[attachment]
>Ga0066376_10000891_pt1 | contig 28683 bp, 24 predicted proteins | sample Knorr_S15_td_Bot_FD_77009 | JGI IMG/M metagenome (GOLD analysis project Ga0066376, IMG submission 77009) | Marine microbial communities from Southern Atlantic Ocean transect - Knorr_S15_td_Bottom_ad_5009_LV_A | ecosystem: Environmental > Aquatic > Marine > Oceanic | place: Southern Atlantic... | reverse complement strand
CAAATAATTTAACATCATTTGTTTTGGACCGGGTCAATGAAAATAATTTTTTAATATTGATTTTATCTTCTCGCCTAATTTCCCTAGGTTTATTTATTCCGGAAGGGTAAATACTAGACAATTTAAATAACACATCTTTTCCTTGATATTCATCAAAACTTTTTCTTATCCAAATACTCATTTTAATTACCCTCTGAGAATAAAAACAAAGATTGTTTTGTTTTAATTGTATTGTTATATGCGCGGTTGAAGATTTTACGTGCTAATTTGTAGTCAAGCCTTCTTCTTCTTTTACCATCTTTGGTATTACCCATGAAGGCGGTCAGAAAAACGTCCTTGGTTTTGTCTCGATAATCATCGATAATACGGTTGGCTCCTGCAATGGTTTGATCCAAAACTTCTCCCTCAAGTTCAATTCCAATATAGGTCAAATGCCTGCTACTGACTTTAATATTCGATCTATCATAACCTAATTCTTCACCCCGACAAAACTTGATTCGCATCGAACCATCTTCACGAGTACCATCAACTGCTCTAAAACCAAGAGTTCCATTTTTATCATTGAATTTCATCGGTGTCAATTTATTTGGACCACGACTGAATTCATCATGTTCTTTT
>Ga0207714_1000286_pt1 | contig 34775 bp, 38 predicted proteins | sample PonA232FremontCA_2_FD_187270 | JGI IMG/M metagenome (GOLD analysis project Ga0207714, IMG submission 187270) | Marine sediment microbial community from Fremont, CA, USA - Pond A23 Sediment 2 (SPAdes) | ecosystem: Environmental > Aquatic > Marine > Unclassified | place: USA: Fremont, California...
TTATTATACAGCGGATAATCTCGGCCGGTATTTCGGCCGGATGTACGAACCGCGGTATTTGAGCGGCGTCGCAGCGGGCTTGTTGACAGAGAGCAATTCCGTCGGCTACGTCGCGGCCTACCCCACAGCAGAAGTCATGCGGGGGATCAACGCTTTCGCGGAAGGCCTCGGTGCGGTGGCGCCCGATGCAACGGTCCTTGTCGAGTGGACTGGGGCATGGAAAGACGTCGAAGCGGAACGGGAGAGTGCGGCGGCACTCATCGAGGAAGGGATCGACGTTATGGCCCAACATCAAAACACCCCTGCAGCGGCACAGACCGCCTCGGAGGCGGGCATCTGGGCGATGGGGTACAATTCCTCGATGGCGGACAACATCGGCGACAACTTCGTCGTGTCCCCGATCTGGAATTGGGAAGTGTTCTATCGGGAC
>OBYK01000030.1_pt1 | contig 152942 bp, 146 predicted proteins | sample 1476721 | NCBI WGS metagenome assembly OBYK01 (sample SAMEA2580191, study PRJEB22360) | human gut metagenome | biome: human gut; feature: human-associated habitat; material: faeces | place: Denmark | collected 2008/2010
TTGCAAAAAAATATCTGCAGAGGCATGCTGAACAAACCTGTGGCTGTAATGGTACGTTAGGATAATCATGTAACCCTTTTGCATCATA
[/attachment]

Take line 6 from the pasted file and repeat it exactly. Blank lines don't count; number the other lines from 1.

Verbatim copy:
TTGCAAAAAAATATCTGCAGAGGCATGCTGAACAAACCTGTGGCTGTAATGGTACGTTAGGATAATCATGTAACCCTTTTGCATCATA